I’m sad to say that It’s been about four years since I last updated this blog. Grad school and working life has taken its toll. However…it’s back!
So, going back to July of 2013 – after our weeklong travels through the Big 5 of Utah, we made our way to the southwest corner of Colorado to visit Mesa Verde National Park. The weather, while still very warm, was noticeably cooler than what we experienced in Utah. After showering about two times during that hot, dry and sweaty week however, this was exactly what we needed.
Colorado, the “colorful” state, greeted us with this sign against a plain golden backdrop…
After entering the park, we toured around the Morefield campground and found ourselves a nice spot with plenty of shade, sun, and privacy. The campground is pretty basic, but nice.
The next day we got breakfast at the park’s restaurant. I guess the pancakes and sausage patties were ok…? Not sure by the look on Joy’s face.
The Mesa Verde museum is a must see to learn a bit more about the historical and cultural aspects of the sites, if not to read the interesting captions. At least they talked to actual Pueblo people to get their input, I guess.
“Too fragile for actual use.” Great historical/cultural description right there.
In order to see the historical sites like the cliff dwellings, you usually have to reserve a tour in advance and go with a guide, so we got on board with an afternoon tour group. It’s only about an hour long, but you get a chance to go up to the sites and view the buildings up close. Tour guides explain how particular ancestral Pueblo communities developed over time, how the buildings were arranged, different parts of the homes and the courtyards, etc. etc.
At one point during the tour, Joy asked our tour guide a question. The guide replied that she didn’t know because the archaeologists that had studied the area hadn’t figured it out. “Why don’t they just ask the people that used to live in this area,” Joy whispered to me. Good question.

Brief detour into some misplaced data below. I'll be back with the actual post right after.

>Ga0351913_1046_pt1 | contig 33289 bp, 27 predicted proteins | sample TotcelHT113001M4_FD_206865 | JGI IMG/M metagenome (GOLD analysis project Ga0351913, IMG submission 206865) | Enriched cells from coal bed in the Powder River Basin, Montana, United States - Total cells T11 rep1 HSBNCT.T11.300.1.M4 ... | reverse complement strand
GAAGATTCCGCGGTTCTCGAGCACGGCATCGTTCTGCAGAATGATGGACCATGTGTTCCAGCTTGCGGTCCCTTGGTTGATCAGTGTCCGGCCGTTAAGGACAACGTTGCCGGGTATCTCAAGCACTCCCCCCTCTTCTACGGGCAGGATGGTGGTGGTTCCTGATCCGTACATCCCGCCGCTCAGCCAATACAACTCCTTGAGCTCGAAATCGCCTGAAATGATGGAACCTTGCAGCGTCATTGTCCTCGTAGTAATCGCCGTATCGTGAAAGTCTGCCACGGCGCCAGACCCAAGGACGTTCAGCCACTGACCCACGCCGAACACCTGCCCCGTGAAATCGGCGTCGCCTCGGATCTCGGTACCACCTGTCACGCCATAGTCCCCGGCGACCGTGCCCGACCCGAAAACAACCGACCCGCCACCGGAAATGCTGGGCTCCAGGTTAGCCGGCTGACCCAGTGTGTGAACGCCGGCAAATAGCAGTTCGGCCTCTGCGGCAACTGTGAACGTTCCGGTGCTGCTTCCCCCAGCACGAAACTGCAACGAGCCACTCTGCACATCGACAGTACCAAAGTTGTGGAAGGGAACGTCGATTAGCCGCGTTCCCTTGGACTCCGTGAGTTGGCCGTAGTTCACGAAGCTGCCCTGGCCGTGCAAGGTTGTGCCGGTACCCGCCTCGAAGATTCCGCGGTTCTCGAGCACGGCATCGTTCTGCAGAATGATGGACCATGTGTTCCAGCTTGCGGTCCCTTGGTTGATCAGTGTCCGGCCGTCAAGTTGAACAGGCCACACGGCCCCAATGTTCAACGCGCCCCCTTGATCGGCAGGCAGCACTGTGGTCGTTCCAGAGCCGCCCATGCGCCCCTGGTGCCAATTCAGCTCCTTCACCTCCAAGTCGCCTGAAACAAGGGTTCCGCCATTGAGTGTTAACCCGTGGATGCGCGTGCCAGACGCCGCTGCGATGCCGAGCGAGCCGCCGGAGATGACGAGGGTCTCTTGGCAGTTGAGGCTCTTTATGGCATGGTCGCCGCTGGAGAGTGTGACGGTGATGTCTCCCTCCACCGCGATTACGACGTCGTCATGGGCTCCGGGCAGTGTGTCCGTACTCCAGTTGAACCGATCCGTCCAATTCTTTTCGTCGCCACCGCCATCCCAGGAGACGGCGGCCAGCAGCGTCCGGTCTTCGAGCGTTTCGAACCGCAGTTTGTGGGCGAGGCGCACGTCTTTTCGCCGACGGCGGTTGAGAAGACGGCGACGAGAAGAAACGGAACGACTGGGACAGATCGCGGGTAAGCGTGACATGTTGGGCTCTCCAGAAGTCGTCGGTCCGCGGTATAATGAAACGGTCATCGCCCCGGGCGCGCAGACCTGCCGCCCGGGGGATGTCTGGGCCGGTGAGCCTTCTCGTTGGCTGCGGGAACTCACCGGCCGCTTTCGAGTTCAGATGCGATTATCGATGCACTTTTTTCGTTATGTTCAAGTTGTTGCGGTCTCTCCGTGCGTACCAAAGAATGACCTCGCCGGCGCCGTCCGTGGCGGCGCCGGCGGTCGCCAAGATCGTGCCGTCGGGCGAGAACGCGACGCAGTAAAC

Here’s the one main thing that’s a bit strange about the tours and the park itself: it’s run by the U.S. National Park system. Okay, that’s obvious and goes without saying, but it also points out that this park (and historical site) could actually be administered and run by the descendants of the people that used to live here – in this case, the Ute people that live right across the street from Mesa Verde National Park on a reservation. And if you go to enough National Parks, it’s pretty obvious that various tribes had to be removed from the area in order to create the National Parks – which is pretty shameful, to say the least. It seems that there could be a better way to run the National Parks in which local tribes could work in partnership with the U.S. Government. Such working partnerships could provide better educational opportunities for visitors, more agency over sensitive historic and cultural sites for tribes, and a stronger sense of respect for those that once lived on those lands for generations.
The Ute reservation actually offers its own cliff dwellings tours and other guided tours on the res that visitors can check out. Had we known this in advance and had more time to spend in the area, I would have much rather gone on a tour led by those who have direct ties with the history and culture of the area (examples here and here…).
On a trivial / unrelated note; We did go across the street to visit the res to get FRY BREAD! I haven’t had an Indian taco since, like…2001. And we got one with honey and powdered sugar for dessert. So damn good. I wish I were eating a taco right now, as I type.
We did speak briefly with someone from the Ute res that lived/worked in the area. When asked how she felt about the National Park Service running the Mesa Verde Park, she was…not too pleased, to say the least. However, she did point us to the cultural sites tours that are offered on the Ute res.
After spending about 24 hours (an evening and a day) at Mesa Verde National Park, we were ready to move on. The skies were darkening overhead as we drove along some amazingly gorgeous high mountain roads to Ouray, towards the Blue Lakes of Mount Sneffles.